[The following is a guest post from Crystal at Budgeting in the Fun Stuff. That’s where she writes about her bills, saving for the future, and making sure that they fit in fun stuff along the way.]
In our early 20’s, my husband and I never “splurged” on travel insurance…ever. We thought that we made plans and there was no way we’d ever need to change them.
At least we have been smart enough to learn a little since then…
When Travel Insurance Makes Sense
We didn’t actually jump on the travel insurance train until we signed up for our first cruise in 2009. A few months before we bought our tickets, our in-laws were stuck on a cruise of their own for 3 extra days thanks to a hurricane. We made a mental note that weather happens.
Then one of my husband’s grandparents had a mini-stroke just a few weeks later and ended up in the hospital for more than a week. My in-laws were there most of that time, but we all mentioned that it was lucky this didn’t happen before their cruise. My in-laws pointed out that they could have skipped the cruise and got a refund thanks to their travel insurance.
Hmmm, two indications that travel insurance would be a good idea. We paid the extra $25 per person to make sure that we’d be covered for a ton of what-ifs. Worth it to protect $1500 in cruise tickets. And although we ended up not using it, we’ve spent the $20-$40 insurance fee for every cruise since then too. We used the policies pointed out by our travel agent, but you can find travel insurance online at quite a few places like Bupa.
It Can Go Too Far
All of that said, you do need to weigh the benefits of the travel insurance with what it will cost. Also, remember to pay attention to what it covers.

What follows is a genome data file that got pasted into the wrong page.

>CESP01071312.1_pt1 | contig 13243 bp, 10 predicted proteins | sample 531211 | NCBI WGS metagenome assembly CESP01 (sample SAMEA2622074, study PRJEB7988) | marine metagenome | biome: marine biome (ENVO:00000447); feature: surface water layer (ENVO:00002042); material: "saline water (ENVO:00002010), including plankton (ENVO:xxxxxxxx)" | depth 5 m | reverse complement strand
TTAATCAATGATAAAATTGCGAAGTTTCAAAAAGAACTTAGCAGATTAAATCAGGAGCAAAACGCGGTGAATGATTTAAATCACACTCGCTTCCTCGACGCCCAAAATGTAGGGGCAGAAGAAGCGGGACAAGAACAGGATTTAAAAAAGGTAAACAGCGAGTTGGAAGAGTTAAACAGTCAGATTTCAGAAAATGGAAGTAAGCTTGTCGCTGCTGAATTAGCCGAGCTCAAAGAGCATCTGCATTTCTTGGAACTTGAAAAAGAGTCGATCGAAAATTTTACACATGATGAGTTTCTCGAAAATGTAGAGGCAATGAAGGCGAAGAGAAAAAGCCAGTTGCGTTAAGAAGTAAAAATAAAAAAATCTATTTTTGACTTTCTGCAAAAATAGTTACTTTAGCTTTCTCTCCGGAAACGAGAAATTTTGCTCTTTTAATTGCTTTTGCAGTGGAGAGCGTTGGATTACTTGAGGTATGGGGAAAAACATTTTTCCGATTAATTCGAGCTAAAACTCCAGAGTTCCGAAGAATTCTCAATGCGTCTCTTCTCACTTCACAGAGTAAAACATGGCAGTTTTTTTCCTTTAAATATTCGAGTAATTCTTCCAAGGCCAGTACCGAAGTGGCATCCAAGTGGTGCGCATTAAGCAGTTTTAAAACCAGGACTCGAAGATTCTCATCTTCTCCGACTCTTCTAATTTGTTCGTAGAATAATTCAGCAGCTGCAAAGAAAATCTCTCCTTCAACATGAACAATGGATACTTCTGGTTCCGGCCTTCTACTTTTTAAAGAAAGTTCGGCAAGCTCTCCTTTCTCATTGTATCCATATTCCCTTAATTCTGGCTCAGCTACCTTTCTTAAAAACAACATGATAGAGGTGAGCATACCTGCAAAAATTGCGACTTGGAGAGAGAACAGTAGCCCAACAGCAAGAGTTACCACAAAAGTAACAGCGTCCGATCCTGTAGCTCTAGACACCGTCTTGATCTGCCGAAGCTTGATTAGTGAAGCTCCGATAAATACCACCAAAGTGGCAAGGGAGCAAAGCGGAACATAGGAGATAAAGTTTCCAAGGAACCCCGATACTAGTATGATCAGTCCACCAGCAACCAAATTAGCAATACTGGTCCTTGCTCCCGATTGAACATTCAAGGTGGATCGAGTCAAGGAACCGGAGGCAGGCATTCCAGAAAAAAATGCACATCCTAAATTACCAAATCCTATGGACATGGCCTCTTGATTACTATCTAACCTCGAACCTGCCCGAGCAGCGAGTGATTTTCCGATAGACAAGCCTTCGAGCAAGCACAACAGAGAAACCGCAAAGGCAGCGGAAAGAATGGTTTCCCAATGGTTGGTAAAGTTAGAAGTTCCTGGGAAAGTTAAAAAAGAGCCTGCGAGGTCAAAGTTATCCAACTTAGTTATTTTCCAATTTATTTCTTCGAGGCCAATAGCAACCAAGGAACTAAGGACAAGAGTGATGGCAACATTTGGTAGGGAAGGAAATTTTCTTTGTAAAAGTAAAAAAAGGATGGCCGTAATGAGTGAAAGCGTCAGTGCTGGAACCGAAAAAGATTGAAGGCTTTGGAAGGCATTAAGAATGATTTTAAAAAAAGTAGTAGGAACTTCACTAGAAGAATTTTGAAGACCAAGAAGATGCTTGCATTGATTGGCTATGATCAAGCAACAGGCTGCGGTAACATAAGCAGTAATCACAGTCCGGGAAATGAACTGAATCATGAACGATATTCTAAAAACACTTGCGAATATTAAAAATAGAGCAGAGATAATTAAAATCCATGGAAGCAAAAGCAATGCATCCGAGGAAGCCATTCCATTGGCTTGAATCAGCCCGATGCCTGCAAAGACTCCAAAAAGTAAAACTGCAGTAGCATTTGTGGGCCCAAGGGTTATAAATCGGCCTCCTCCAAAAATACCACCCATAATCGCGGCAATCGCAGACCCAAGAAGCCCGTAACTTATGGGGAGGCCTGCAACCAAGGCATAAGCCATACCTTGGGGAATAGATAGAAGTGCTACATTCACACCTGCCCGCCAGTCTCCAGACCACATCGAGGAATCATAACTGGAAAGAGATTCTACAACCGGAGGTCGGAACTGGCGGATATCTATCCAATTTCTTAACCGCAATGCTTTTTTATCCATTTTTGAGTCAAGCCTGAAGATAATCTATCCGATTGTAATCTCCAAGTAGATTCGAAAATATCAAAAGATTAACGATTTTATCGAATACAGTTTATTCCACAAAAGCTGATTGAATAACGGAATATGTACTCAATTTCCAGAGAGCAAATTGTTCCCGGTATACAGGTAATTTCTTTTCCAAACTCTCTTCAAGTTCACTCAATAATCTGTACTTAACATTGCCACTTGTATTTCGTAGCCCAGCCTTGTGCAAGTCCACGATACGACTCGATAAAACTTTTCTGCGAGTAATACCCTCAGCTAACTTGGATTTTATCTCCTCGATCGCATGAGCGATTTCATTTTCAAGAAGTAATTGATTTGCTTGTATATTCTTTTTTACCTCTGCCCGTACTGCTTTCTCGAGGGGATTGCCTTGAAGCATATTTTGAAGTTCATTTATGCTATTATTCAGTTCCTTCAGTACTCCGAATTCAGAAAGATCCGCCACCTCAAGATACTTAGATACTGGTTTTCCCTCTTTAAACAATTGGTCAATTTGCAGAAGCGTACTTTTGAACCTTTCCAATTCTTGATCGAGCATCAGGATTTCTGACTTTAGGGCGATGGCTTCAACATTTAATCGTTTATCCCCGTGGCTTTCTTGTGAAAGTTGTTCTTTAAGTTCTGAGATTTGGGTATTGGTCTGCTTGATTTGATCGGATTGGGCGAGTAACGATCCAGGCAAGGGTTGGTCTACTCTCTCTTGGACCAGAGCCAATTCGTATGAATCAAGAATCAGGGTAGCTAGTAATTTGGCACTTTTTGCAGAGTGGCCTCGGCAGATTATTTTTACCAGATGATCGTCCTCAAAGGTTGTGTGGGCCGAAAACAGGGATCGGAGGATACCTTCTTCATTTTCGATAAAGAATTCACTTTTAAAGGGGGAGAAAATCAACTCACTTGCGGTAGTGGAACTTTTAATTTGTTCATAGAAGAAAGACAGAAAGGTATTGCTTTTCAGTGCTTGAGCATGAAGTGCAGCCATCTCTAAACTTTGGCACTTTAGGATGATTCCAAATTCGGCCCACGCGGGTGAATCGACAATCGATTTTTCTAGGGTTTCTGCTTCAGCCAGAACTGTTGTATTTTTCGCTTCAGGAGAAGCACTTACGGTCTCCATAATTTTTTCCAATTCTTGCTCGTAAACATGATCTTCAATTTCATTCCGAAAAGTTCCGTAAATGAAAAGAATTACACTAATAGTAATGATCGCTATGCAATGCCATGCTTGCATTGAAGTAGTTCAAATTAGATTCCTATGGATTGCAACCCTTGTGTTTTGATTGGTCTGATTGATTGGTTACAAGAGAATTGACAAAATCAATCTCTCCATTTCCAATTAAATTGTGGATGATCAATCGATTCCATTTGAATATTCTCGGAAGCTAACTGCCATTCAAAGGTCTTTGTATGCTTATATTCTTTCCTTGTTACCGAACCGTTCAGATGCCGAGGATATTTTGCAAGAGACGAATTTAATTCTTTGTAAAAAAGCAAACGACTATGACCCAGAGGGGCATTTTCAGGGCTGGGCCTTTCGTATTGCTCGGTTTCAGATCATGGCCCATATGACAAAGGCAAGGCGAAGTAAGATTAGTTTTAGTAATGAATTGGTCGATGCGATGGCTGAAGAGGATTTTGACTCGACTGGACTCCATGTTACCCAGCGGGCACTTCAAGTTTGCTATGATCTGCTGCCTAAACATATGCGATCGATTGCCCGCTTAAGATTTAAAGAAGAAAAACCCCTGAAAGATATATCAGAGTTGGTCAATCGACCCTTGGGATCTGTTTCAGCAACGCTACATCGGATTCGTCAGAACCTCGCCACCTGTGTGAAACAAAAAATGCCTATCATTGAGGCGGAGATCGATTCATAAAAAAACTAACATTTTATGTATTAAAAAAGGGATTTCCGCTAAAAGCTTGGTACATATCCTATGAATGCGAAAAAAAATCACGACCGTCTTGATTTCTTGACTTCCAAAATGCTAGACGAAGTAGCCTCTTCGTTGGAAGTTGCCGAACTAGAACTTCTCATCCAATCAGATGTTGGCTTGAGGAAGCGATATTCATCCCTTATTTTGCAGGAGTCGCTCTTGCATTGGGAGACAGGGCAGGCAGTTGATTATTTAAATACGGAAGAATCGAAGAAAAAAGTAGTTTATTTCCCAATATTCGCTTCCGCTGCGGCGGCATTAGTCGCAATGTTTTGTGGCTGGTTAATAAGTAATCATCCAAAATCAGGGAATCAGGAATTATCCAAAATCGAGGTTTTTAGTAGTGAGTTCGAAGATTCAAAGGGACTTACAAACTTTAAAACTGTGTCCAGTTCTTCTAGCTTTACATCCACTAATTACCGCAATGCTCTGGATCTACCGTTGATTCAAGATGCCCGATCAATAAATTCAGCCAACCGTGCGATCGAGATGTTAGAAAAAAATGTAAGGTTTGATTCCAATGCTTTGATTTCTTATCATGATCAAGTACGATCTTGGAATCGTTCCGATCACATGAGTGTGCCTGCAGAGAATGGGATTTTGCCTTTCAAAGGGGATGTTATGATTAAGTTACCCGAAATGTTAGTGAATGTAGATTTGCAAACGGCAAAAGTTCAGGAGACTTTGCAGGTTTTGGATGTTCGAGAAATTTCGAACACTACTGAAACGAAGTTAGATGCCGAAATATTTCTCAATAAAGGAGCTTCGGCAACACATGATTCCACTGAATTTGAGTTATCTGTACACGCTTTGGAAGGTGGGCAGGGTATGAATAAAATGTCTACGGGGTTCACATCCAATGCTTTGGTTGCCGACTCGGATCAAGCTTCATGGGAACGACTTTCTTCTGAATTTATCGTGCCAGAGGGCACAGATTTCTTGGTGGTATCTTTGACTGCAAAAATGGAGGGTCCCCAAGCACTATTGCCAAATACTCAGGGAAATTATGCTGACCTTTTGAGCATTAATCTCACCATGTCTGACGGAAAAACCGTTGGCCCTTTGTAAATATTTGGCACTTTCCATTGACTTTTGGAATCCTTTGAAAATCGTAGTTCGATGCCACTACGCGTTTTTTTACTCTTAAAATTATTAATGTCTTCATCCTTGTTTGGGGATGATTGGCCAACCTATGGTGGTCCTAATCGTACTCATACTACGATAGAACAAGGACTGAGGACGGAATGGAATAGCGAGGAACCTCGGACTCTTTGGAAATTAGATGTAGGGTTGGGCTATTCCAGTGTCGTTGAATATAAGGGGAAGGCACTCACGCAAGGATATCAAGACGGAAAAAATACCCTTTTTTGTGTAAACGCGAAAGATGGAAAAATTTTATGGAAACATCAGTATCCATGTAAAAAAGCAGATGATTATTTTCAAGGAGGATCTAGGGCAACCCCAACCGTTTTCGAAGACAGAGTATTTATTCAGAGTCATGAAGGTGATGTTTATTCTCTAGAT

Earlier this year, I bought a plane ticket to visit a blogging buddy. The travel insurance for the $250 ticket was $40, and the trip was just 3 weeks away, so I passed. A few days later, my friend let me know that he would have to leave the country unexpectedly. I called the airline and was told that it would cost $200 to change the flight. I was also told I should have bought a refundable ticket.
Well, let’s look at the options. First, I could have bought travel insurance, but it would not have helped in that specific situation. Or I could have bought a refundable ticket at $600 instead of $250, but that’s more expensive than just buying another ticket. Lastly, I could pay the $200 and change my ticket. That actually would have been my only logical choice if I decided to postpone my trip.
Instead, I just visited my friend’s family instead. It was a pretty good trip. Overall, travel insurance would not have helped me and the refundable option was illogical. So remember to think out your decisions when making backup plans.
Have you ever bought travel insurance? Ever needed to use it?
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